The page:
Forty-five Acre Solar Farm Pitched For Northeast Amherst

A solar farm under construction in the UK. Photo: Geograph (CC BY_SA 2.0)

On October 27, the Amherst Conservation Commission heard a proposal by ASD Shutesbury MA Solar LLC to build a 45-acre solar array off Shutesbury Road, extending south to the Pelham town line on forested land owned by WD Cowls Inc. Land Company. The array is to be built by AMP Energy of Ontario with a project manager from TRC Companies. The solar farm will generate 11 megawatts of electricity. Many questions were raised regarding the appropriateness of the project by the commission and by members of the public. The hearing will be continued on Wednesday, November 10 at 7 p.m. on Zoom

The idea of cutting down forests for the construction of solar fields is a matter of controversy in the state, including surrounding towns such as Shutesbury and Northfield. In Shutesbury, AMP has proposed five solar farms on 190 total acres of forest also owned by W D Cowls. This proposal has raised considerable pushback from some Shutesbury residents.

At the October 27 meeting, Amherst wetlands administrator Erin Jacques was concerned about the depth of the groundwater in the area slated for an access road to the proposed project. Assistant Town Manager David Ziomek said the town needs more information on runoff controls and irrigation. Many homes in the area rely on wells for their water, he noted.

Lenore Bryck of Climate Action Now pointed out the importance of forests to the ecosystem and for combating climate change. Cutting down forests disturbs the soil and wildlife, and it destroys trees that remove carbon dioxide from the atmosphere and sequester carbon produced by burning fossil fuels, she said. Michael Lipinski worried about erosion in the area, since the solar farm is slated to be built on a south-facing slope. Leslie Cerier of Shutesbury said that homes near a 22-acre solar farm in her town regularly flood because of runoff from the panels.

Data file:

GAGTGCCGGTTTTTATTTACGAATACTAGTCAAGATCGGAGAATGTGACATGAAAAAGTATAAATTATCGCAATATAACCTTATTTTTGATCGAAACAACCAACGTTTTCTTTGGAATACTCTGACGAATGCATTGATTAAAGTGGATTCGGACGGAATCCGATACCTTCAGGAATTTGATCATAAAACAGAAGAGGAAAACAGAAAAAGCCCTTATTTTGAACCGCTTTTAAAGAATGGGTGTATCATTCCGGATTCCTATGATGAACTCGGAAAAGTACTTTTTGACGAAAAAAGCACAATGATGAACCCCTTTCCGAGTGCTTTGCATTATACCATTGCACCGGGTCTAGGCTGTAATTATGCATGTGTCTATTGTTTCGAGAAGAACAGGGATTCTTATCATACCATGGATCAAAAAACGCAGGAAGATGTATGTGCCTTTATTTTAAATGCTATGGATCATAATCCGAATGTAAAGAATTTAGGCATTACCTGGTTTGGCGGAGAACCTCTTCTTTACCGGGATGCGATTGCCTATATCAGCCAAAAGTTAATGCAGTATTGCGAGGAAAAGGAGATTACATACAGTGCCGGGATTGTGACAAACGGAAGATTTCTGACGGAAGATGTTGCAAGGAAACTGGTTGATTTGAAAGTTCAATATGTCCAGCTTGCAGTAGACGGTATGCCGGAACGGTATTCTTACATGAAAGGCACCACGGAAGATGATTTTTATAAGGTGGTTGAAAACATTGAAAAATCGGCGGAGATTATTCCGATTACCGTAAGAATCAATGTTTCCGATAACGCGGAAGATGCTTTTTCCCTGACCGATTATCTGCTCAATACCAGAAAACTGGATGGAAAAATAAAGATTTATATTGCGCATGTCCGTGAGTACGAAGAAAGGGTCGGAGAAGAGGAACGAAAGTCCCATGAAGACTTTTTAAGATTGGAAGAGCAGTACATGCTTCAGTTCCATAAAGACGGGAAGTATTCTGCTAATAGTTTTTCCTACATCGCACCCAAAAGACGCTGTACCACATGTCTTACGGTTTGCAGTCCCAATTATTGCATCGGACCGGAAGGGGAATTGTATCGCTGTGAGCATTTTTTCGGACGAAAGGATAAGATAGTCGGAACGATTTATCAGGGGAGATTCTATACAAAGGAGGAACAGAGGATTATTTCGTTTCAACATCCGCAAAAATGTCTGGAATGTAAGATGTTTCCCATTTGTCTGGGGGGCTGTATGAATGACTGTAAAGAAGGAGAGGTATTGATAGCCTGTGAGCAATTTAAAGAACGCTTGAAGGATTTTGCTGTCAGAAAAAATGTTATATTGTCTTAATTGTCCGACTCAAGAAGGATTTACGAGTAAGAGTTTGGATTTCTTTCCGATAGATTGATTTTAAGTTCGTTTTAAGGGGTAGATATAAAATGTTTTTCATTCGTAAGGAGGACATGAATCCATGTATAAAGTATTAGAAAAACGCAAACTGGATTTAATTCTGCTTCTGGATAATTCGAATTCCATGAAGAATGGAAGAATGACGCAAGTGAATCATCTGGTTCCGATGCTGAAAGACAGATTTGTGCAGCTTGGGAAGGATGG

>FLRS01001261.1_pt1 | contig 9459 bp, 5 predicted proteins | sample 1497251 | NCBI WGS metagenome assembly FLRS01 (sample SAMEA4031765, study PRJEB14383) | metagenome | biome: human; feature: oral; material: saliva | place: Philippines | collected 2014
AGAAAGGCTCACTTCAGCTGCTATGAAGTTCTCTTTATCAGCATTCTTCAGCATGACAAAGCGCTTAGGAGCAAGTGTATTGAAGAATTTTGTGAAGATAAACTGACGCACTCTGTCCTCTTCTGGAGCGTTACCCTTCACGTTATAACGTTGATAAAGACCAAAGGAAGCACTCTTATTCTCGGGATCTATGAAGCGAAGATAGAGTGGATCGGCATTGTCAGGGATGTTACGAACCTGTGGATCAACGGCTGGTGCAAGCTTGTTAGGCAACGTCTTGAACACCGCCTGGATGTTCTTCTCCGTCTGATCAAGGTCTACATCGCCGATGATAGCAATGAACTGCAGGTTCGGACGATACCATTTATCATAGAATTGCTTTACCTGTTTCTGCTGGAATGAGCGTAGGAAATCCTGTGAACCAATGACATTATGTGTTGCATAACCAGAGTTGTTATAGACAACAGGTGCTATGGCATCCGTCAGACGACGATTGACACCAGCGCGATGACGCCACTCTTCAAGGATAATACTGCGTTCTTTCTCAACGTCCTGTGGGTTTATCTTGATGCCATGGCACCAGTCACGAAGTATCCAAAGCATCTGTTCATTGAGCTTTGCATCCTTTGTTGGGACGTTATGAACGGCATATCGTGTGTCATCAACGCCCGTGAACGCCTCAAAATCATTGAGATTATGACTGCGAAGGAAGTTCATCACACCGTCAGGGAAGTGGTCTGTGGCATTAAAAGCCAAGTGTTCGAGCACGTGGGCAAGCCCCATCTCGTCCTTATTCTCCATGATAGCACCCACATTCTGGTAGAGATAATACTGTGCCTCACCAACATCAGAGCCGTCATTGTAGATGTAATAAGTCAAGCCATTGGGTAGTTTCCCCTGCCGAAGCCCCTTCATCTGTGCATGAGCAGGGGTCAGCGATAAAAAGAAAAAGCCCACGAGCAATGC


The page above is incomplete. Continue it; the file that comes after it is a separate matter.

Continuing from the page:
The state Department of Environmental Resources says it gives preference to awarding funds from its SMART (Solar Massachusetts Renewable Target) program to projects that don’t impact farmland or forests. This position is also supported by several local groups such as Save the Pine Barrens, Save Massachusetts Forests, the Herring Pond Wampanoag Tribe, and Sunrise Amherst. Bills H1002 and H912 in the State House of Representatives aim to protect forestland. 

In support of the project, Maria Firstenberg of TRC Companies said she recently released a 400-page report to the Conservation Commission and will work to address some of the additional information requested. The commission expressed a desire to bring in an independent party to assess the project.

W D Cowls President Cinda Jones said her company tries to balance conservation of its forestland with the demand for clean energy. She said it aims to limit its solar farms to 3% of its acres in Western Massachusetts. Jones pointed out that the company has placed over 5,500 acres under permanent conservation status in the towns of Amherst Leverett, Shutesbury, and Pelham. The most recent conservation project was 2,036 acres in Shutesbury and Pelham. She said “we reserved exclusions from the conservation restriction expressly for solar. The conservation effort was specifically designed to protect the watersheds of the town of Amherst and Boston/the Quabbin.”

To move forward, the project will need a Special Permit from the Zoning Board of Appeals. The Planning Board will also review the plans. These hearings are expected to take place in December, after the Conservation Commission completes its evaluation. 

A discussion about the topic of cutting down forests to create solar farms may be found in the September 14 Valley Advocate and also in extensive comments posted to the Indy in a letter to the Indy from Eric Bacharach posted on April 17, 2020. 

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